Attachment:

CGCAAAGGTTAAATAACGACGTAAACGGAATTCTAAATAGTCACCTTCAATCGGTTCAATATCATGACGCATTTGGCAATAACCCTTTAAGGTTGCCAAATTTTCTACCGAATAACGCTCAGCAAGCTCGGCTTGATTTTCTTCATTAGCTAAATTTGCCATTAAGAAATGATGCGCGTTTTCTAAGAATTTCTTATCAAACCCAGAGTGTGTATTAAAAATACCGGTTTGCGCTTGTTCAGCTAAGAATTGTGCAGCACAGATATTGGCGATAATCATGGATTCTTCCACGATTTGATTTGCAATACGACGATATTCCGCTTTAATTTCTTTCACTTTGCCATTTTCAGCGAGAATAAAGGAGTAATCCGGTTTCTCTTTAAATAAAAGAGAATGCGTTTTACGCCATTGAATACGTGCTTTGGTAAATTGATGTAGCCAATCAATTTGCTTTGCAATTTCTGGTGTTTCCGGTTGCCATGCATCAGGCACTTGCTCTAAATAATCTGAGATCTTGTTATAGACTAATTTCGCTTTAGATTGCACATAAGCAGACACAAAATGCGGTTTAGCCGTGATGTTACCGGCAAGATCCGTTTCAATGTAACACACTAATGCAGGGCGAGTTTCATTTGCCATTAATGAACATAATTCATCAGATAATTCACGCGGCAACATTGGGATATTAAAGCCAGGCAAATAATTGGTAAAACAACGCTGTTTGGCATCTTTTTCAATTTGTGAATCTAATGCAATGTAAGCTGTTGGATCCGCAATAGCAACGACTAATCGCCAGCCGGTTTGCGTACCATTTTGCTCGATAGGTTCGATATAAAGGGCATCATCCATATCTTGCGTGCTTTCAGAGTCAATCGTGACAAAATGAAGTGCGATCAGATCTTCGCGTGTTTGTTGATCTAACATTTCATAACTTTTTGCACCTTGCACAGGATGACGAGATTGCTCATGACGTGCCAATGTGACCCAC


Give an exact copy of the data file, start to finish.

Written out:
CGCAAAGGTTAAATAACGACGTAAACGGAATTCTAAATAGTCACCTTCAATCGGTTCAATATCATGACGCATTTGGCAATAACCCTTTAAGGTTGCCAAATTTTCTACCGAATAACGCTCAGCAAGCTCGGCTTGATTTTCTTCATTAGCTAAATTTGCCATTAAGAAATGATGCGCGTTTTCTAAGAATTTCTTATCAAACCCAGAGTGTGTATTAAAAATACCGGTTTGCGCTTGTTCAGCTAAGAATTGTGCAGCACAGATATTGGCGATAATCATGGATTCTTCCACGATTTGATTTGCAATACGACGATATTCCGCTTTAATTTCTTTCACTTTGCCATTTTCAGCGAGAATAAAGGAGTAATCCGGTTTCTCTTTAAATAAAAGAGAATGCGTTTTACGCCATTGAATACGTGCTTTGGTAAATTGATGTAGCCAATCAATTTGCTTTGCAATTTCTGGTGTTTCCGGTTGCCATGCATCAGGCACTTGCTCTAAATAATCTGAGATCTTGTTATAGACTAATTTCGCTTTAGATTGCACATAAGCAGACACAAAATGCGGTTTAGCCGTGATGTTACCGGCAAGATCCGTTTCAATGTAACACACTAATGCAGGGCGAGTTTCATTTGCCATTAATGAACATAATTCATCAGATAATTCACGCGGCAACATTGGGATATTAAAGCCAGGCAAATAATTGGTAAAACAACGCTGTTTGGCATCTTTTTCAATTTGTGAATCTAATGCAATGTAAGCTGTTGGATCCGCAATAGCAACGACTAATCGCCAGCCGGTTTGCGTACCATTTTGCTCGATAGGTTCGATATAAAGGGCATCATCCATATCTTGCGTGCTTTCAGAGTCAATCGTGACAAAATGAAGTGCGATCAGATCTTCGCGTGTTTGTTGATCTAACATTTCATAACTTTTTGCACCTTGCACAGGATGACGAGATTGCTCATGACGTGCCAATGTGACCCAC